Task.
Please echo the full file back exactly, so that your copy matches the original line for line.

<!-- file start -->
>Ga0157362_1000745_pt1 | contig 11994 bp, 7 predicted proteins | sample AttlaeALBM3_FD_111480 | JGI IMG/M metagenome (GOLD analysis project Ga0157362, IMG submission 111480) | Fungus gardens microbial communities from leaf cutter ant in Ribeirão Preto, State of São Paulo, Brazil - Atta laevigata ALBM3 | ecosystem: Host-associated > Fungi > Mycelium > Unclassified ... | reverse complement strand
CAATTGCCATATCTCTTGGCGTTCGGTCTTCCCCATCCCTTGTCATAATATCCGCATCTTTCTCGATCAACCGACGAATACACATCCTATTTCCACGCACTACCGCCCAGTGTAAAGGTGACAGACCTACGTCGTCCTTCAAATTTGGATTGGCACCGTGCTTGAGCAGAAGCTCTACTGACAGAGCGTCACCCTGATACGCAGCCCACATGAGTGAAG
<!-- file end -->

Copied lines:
>Ga0157362_1000745_pt1 | contig 11994 bp, 7 predicted proteins | sample AttlaeALBM3_FD_111480 | JGI IMG/M metagenome (GOLD analysis project Ga0157362, IMG submission 111480) | Fungus gardens microbial communities from leaf cutter ant in Ribeirão Preto, State of São Paulo, Brazil - Atta laevigata ALBM3 | ecosystem: Host-associated > Fungi > Mycelium > Unclassified ... | reverse complement strand
CAATTGCCATATCTCTTGGCGTTCGGTCTTCCCCATCCCTTGTCATAATATCCGCATCTTTCTCGATCAACCGACGAATACACATCCTATTTCCACGCACTACCGCCCAGTGTAAAGGTGACAGACCTACGTCGTCCTTCAAATTTGGATTGGCACCGTGCTTGAGCAGAAGCTCTACTGACAGAGCGTCACCCTGATACGCAGCCCACATGAGTGAAG